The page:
UMass Amherst Professor to Discuss Food, Fat and Fertility in Distinguished Faculty Lecture

AMHERST, Mass. - "Food, Fat and Fertility" will be the focus of a Distinguished Faculty Lecture by University of Massachusetts psychology professor George Wade on Wed. Feb. 26, at 4 p.m. in Memorial Hall. The event is the fourth in this academic year’s Distinguished Faculty Lecture series, and is free and open to the public. A reception will follow the lecture.

Wade is a national leader in the field of behavioral endocrinology. He studies the phenomenon of nutritional infertility: why humans and other animals become infertile when they don’t consume enough calories. Using animal models, he has examined the effects of diet, body fat stores, and the hormone leptin on the neural circuits controlling sexual behaviors and hormone production.

The reciprocal relationship between nutrition and reproduction has been long noted, Wade says. When energy intake fails to keep pace with expenditure, fertility declines. Nutritional infertility can be seen among humans both in subsistence nations, in which food supplies may vary drastically from season to season, and in more prosperous countries, such as our own, where fertility problems may arise from eating disorders and endurance athletics.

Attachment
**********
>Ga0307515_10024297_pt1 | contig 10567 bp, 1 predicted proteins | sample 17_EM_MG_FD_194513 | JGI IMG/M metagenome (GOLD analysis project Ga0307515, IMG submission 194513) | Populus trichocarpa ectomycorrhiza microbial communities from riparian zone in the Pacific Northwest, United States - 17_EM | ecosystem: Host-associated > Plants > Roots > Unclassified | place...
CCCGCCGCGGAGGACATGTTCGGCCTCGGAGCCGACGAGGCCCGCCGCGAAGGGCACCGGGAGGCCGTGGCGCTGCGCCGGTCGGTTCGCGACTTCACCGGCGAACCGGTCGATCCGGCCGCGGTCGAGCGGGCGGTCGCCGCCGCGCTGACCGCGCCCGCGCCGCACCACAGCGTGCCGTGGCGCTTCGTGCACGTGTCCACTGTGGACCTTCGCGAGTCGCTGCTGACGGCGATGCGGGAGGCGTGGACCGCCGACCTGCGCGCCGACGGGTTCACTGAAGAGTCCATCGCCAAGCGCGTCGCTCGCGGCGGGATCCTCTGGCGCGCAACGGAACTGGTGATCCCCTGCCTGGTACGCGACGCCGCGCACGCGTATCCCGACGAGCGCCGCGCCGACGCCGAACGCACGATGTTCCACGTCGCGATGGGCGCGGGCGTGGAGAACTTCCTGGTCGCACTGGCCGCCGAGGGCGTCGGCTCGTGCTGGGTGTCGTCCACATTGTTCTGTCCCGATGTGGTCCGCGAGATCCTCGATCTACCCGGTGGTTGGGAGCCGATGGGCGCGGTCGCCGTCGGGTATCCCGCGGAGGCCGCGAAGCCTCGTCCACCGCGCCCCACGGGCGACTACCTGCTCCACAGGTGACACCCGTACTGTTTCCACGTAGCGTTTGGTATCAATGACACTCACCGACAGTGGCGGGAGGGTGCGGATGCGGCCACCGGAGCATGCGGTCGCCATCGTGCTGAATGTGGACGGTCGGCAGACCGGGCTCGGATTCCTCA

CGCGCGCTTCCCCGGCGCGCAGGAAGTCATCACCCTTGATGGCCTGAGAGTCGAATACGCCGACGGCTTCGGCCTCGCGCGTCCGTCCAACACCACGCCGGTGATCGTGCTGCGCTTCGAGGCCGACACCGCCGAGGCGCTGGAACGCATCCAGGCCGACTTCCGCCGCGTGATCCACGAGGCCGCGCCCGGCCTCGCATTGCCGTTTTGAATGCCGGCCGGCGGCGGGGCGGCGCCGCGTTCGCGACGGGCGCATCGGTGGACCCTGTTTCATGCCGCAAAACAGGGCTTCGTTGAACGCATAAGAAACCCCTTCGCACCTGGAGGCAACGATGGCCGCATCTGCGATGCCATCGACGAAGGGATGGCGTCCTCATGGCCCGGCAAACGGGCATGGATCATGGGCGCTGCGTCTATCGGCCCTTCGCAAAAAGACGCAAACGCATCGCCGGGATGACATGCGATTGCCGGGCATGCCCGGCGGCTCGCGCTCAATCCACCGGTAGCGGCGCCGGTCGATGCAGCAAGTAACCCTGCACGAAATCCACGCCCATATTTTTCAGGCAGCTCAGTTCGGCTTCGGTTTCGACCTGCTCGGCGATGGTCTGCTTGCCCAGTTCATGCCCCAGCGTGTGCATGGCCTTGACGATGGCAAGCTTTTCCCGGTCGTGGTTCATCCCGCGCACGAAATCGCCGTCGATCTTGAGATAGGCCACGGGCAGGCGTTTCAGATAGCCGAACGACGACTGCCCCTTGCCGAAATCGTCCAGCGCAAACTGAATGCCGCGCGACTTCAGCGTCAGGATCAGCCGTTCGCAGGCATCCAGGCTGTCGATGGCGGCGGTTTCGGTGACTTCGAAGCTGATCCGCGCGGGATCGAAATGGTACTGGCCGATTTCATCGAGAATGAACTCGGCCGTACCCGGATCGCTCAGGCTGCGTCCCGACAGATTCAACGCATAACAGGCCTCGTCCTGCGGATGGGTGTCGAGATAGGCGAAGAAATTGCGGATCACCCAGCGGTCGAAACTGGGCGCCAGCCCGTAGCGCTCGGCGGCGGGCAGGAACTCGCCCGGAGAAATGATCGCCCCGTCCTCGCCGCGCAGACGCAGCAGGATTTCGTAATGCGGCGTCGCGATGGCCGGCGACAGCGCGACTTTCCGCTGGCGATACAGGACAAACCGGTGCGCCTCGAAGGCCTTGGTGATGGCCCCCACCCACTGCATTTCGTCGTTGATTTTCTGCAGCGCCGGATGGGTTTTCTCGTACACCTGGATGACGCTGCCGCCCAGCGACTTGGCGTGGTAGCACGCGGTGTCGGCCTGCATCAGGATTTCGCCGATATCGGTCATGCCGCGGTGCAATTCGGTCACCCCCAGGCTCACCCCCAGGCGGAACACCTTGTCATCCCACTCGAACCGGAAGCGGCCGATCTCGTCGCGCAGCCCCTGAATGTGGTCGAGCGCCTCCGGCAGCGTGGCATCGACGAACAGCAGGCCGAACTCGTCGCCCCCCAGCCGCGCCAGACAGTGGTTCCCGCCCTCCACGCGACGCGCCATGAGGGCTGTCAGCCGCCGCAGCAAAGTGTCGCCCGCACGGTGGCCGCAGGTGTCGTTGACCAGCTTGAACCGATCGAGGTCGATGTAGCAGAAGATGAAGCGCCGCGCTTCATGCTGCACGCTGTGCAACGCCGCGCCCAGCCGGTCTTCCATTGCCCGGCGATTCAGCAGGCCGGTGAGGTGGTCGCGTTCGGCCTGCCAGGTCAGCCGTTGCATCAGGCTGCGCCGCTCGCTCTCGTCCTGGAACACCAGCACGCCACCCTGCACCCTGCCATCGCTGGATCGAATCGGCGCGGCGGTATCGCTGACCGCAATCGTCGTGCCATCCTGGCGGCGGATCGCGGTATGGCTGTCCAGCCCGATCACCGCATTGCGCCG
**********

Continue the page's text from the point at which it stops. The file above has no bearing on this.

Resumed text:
Working with hamsters and rats, Wade has studied the effect of female sex hormones on both the physiology and behavior of his subjects: their energy balance, food intake, voluntary exercise, sexual behavior, and the size and location of their fat stores. His research includes exploration of how the brain knows when caloric intake is adequate so that it can trigger the production of the hormones required for ovulation and reproductive behaviors.

"Neuroendocrinology is exciting," he says, "because it examines the interactions between the body’s two great communications systems, hormones and nerve cells." Neuroendocrinologists examine how hormones affect both the brain and the behavior of animals. They also look at how the social and physical environment can affect an individual’s hormone production, and consequently, behavior.

Along with faculty colleagues, postdoctoral trainees, and graduate students, Wade has helped to establish the University of Massachusetts as a world center for the study of behavioral endocrinology. The author or co-author of more than 140 publications, he has received numerous research grants, and is currently supported by $3 million in grants from the National Institute of Mental Health and the National Institute of Neurological Disorders and Stroke. Winner of two Senior Scientist Awards from the National Institute of Mental Health, he has also been named a Jacob Javits Neuroscience Investigator by the National Institutes of Health.

A member of the UMass faculty since 1972, he has lectured at universities and conferences from the University of Cambridge to the University of California, Berkeley.